How do you differentiate f(x)=csc(ln(1-e^x))  using the chain rule?

Dec 28, 2015

Recalling the chain rule, which states that $\frac{\mathrm{dy}}{\mathrm{dx}} = \frac{\mathrm{dy}}{\mathrm{du}} \frac{\mathrm{du}}{\mathrm{dv}} \frac{\mathrm{dv}}{\mathrm{dx}}$, we can rename $u = \ln \left(v\right)$ and $v = 1 - {e}^{x}$.

Explanation:

Doing it step-by-step, separately (which is not necessarilt advised, but this is a quite simple function, so it is ok), we'll have that $f \left(x\right) = \csc \left(u\right)$

$\frac{\mathrm{dy}}{\mathrm{du}} = - \csc u \cot u$

$\frac{\mathrm{du}}{\mathrm{dv}} = \frac{1}{v}$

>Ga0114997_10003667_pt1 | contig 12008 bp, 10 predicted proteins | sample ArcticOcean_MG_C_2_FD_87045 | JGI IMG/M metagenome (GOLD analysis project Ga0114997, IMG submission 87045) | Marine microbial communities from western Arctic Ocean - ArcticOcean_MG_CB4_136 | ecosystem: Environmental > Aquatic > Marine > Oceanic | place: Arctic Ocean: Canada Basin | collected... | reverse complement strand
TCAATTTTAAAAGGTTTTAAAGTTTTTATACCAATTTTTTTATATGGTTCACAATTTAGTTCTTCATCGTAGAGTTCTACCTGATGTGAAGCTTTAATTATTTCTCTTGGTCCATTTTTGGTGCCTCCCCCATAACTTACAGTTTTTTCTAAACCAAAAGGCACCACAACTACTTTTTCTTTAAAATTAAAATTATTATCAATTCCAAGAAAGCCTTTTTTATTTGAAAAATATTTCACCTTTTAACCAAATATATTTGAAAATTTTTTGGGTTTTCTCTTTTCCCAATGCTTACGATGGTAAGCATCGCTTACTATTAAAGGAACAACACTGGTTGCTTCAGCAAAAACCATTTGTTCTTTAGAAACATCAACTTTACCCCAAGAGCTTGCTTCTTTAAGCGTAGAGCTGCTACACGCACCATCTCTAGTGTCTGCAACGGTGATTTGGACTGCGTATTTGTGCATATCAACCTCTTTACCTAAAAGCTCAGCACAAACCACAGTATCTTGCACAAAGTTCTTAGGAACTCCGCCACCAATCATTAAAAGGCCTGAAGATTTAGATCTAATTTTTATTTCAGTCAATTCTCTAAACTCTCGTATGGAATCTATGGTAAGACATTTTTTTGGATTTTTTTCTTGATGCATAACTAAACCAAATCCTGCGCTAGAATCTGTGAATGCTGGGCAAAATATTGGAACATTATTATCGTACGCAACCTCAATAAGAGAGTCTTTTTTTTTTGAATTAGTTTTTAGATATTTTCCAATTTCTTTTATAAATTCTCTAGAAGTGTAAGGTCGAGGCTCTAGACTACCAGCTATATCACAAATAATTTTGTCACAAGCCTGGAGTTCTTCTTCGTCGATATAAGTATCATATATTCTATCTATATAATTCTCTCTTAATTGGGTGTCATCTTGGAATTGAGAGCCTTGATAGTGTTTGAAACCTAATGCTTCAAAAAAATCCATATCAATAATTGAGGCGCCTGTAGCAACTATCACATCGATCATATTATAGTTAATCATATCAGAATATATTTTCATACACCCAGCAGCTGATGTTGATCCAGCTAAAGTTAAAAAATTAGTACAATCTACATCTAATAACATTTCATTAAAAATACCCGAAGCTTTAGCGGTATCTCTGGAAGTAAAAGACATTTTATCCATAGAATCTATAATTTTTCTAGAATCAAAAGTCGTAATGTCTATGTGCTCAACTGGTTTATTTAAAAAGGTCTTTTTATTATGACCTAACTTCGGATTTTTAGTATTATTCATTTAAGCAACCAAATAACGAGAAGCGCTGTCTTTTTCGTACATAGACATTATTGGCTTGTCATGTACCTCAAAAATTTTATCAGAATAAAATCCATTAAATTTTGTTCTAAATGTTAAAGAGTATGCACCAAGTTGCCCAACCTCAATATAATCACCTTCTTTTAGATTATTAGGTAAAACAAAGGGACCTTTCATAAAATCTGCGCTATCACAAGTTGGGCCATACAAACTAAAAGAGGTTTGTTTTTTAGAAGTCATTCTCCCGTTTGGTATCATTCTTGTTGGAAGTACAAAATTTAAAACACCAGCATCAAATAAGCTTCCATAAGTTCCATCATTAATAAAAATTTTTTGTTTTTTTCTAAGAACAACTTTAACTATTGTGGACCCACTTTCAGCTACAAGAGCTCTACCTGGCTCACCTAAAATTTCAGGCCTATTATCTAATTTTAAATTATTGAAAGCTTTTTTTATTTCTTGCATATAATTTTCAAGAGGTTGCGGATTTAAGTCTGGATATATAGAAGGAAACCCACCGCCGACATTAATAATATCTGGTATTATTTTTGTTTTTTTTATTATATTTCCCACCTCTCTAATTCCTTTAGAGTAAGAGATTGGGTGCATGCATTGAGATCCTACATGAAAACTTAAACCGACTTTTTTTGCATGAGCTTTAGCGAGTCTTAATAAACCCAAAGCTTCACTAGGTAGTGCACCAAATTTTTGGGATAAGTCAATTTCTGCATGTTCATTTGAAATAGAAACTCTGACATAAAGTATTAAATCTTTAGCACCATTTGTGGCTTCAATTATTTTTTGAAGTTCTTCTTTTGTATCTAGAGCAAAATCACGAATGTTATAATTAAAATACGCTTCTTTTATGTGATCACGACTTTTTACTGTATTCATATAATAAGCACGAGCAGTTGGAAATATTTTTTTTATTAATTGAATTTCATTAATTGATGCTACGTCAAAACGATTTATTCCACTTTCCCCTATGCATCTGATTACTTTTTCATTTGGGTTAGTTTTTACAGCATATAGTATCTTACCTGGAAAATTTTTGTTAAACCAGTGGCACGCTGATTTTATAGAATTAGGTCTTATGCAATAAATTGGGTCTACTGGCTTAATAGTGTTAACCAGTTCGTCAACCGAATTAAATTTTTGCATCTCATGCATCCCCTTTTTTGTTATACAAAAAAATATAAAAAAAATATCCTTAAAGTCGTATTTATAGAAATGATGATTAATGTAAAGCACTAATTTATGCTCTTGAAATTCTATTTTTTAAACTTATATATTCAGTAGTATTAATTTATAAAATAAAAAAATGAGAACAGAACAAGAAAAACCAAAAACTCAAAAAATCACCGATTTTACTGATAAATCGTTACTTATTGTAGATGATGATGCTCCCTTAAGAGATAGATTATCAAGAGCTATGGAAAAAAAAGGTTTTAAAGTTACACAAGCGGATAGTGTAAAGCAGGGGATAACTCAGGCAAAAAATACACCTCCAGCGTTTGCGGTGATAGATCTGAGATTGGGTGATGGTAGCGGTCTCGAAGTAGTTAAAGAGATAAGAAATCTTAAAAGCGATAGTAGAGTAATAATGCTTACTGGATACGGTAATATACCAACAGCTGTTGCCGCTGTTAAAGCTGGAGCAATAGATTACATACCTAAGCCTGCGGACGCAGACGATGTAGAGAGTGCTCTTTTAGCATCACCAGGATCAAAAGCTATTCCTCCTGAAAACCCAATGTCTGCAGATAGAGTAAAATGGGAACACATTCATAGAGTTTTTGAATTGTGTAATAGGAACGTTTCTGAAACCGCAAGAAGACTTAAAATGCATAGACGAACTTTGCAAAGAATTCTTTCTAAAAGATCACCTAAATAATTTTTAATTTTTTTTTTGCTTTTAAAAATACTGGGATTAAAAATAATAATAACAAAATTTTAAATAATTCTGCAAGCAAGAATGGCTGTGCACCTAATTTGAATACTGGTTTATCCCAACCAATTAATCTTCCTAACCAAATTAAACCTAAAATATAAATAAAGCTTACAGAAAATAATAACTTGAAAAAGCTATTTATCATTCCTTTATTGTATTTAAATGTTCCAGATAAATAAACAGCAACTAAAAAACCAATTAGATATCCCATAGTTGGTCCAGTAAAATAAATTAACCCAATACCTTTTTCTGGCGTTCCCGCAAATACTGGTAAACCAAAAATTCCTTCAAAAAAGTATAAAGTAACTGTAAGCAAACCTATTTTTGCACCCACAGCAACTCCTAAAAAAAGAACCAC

$\frac{\mathrm{dv}}{\mathrm{dx}} = - {e}^{x}$

Aggregating and substituting $u$:

$\frac{\mathrm{dy}}{\mathrm{dx}} = - \csc \left(\ln \left(v\right)\right) \cot \left(\ln v\right) \left(\frac{1}{v}\right) \left(- {e}^{x}\right)$

Substituting $v$:

$\frac{\mathrm{dy}}{\mathrm{dx}} = \frac{{e}^{x} \csc \left(\ln \left(1 - {e}^{x}\right)\right) \cot \left(\ln \left(1 - {e}^{x}\right)\right)}{1 - {e}^{x}}$